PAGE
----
Docker “Sharing Dependencies”

Along the readings with Docker, I stopped couple of times with the fact that Docker containers not only share the host kernel, but If possible they share common binaries and libraries.

What I understand from that, is that If I’m running the same docker Image twice on the same host, and this image is using some files x,y,z (say libraries / bins .. anything). These files will also be shared among the 2 lunched containers ? What is even more is that if I’m running two different images, they still could share these common dependencies. What I’m asking for is just two things …

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  • Docker ADD is failing with relative directory
  • Vagrant or Docker for environment development
  • node js os.networkInterfaces() not returning any results when called through docker entrypoint on AWS
  • Installing and using Gradle in a docker image/container
  • 1- Verification / Explanation –> Is that true / false + explanation (how does that happen)
    2- If true –> Is there a practical example, that I can run 2 containers (of the same / diff images) and verify they are seeing the same files / libs.

    I hope my question is clear and someone has an answer 🙂

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  • One Solution collect form web for “Docker “Sharing Dependencies””

    Yes, answer is “true” to both questions.
    If you start 2 (or more) containers on the same host, all using the same base image, the whole content of the base image will be shared.

    What is called as an “image” is, in fact, multiple images called “layers” with parent-child relationships, stacked together.

    Now, If you start multiple containers with different images, it may happen that these images share some common layers, depending on how they were built.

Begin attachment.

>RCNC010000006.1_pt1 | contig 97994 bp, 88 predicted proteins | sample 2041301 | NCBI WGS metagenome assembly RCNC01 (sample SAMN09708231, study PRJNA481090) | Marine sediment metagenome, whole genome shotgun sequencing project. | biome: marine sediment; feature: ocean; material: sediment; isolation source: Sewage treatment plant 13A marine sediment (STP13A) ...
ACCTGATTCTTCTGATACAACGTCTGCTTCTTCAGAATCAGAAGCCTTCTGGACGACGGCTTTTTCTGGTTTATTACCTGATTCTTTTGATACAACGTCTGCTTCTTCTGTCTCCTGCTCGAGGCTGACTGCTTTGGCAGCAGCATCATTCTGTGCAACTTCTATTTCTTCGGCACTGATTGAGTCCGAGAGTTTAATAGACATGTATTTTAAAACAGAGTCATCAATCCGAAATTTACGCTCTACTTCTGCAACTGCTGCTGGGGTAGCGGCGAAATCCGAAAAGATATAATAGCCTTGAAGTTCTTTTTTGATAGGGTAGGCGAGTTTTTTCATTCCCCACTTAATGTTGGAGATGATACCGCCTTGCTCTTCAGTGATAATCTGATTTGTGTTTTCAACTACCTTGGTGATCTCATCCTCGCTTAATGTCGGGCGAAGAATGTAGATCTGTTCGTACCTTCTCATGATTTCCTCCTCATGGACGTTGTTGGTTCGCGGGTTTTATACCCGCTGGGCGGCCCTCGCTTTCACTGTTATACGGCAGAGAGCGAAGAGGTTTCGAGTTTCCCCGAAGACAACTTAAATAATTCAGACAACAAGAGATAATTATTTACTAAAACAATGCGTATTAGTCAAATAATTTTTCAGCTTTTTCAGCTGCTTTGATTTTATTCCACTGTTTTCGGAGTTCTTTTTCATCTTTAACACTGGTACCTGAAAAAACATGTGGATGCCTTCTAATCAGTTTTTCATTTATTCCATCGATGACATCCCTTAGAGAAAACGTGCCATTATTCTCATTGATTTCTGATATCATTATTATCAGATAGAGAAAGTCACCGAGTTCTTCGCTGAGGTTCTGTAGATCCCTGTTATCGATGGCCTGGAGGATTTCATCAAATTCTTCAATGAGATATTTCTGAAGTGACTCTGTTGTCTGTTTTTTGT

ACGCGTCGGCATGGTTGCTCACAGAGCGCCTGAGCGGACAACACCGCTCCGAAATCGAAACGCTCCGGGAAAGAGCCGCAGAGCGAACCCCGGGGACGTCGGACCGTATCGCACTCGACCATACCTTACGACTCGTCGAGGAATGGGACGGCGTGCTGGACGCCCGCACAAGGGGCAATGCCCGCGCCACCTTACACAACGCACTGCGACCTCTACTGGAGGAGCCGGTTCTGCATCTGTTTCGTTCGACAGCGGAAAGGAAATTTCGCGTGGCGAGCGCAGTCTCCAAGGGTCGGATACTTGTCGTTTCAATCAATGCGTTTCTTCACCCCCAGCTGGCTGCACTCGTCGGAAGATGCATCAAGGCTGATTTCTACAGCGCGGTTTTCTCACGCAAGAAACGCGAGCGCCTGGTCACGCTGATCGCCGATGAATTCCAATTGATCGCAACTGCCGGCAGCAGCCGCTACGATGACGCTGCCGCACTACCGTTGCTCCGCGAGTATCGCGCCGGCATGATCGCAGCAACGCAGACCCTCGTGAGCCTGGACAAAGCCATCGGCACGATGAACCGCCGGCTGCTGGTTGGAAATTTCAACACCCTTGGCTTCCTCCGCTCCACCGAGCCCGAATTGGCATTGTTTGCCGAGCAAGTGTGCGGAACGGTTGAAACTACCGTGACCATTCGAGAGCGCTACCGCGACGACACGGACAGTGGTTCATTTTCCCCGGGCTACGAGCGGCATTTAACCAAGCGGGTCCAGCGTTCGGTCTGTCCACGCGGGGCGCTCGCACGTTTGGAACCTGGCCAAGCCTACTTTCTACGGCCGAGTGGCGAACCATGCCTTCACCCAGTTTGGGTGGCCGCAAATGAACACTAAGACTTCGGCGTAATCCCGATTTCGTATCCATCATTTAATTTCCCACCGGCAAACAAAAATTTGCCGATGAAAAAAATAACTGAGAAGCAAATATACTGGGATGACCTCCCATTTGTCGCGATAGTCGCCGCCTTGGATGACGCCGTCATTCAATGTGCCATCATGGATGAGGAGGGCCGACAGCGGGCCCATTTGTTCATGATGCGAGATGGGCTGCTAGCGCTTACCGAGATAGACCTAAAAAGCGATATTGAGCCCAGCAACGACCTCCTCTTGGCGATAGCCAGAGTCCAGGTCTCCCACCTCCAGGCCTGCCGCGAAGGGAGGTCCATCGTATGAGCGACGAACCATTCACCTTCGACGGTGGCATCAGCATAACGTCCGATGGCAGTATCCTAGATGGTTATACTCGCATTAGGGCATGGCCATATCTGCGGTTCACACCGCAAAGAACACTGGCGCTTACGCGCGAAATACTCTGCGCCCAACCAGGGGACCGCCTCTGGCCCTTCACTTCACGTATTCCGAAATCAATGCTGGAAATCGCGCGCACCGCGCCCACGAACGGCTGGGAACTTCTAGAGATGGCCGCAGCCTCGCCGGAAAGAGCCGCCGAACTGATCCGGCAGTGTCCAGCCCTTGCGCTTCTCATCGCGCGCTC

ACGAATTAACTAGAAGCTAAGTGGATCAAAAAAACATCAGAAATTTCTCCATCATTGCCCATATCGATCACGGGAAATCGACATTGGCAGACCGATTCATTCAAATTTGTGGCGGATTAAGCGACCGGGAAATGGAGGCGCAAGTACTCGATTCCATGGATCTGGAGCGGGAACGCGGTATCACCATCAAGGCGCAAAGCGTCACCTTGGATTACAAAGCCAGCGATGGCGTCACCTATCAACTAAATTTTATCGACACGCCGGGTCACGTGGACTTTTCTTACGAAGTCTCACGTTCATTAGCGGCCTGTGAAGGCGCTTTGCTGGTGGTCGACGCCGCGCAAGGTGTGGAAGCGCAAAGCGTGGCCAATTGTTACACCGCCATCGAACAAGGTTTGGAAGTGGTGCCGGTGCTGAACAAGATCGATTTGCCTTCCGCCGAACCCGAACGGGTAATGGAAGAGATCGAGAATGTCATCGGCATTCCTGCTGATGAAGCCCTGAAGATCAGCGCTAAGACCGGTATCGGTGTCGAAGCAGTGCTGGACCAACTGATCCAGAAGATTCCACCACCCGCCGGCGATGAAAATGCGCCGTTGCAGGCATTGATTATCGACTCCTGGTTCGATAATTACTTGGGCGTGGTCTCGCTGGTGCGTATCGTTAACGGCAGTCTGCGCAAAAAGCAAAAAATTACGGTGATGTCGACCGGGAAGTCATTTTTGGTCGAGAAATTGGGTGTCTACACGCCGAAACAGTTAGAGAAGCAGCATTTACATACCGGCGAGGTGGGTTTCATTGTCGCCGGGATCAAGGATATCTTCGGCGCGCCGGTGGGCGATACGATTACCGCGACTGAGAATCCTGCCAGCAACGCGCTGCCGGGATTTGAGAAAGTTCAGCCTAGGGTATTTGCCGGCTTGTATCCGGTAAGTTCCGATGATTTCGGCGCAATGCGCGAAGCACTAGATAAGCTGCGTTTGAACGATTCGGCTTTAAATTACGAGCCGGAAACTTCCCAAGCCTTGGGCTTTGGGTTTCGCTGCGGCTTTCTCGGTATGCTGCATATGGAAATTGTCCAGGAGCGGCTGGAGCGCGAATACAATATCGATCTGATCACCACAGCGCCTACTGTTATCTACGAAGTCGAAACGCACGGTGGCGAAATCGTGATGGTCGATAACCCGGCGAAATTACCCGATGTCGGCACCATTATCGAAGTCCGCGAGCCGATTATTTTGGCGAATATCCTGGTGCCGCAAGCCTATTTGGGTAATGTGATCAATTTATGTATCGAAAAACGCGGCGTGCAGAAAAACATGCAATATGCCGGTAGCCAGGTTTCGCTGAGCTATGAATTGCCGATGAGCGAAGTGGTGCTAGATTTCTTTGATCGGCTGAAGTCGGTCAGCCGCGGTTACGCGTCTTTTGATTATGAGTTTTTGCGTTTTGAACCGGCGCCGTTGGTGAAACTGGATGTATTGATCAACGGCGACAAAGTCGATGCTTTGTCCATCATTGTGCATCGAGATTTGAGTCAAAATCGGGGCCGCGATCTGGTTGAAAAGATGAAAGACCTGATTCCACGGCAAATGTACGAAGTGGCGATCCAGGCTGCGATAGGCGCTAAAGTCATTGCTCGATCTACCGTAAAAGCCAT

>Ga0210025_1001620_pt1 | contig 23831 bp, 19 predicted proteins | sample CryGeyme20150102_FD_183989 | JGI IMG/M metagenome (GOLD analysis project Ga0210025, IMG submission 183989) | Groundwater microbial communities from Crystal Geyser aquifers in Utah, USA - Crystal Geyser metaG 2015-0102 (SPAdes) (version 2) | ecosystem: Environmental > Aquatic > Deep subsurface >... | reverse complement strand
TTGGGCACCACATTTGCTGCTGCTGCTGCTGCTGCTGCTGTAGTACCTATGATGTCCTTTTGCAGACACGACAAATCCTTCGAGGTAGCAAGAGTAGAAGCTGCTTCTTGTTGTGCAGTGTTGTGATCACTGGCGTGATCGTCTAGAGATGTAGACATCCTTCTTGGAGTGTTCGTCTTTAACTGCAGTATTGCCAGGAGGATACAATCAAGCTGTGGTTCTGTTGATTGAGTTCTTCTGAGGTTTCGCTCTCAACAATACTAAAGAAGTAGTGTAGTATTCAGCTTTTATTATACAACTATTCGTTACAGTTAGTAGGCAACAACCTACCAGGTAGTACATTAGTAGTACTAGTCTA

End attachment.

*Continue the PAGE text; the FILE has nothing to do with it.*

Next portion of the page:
At the system level, Docker mounts each image layer on top of the other up to the final/top image. each layer overwrites its parent content if it overlaps. To do that, it uses what is called an “union filesystem” (Aufs), or even volume snapshots. More information here.

    The images are never modified, they are read-only. On top of the last/upper image, an extra, writeable layer, is added, it will contain changes/additions made by the running container.

    That means that this writeable layer can also be turned into an image layer, and you can start other containers from this new image.

    To see layers sharing “with your own eyes”, just run the following examples:

    docker run ubuntu:trusty /bin/bash
    

    Then:

    docker run ubuntu-upstart:trusty /bin/bash
    

    Docker will tell you that it already has some layers and will thus download them all.

    Check the documentation about writing a Dockerfile (image build script), that should give you a good vision about how all this works.


    Docker will be the best open platform for developers and sysadmins to build, ship, and run distributed applications.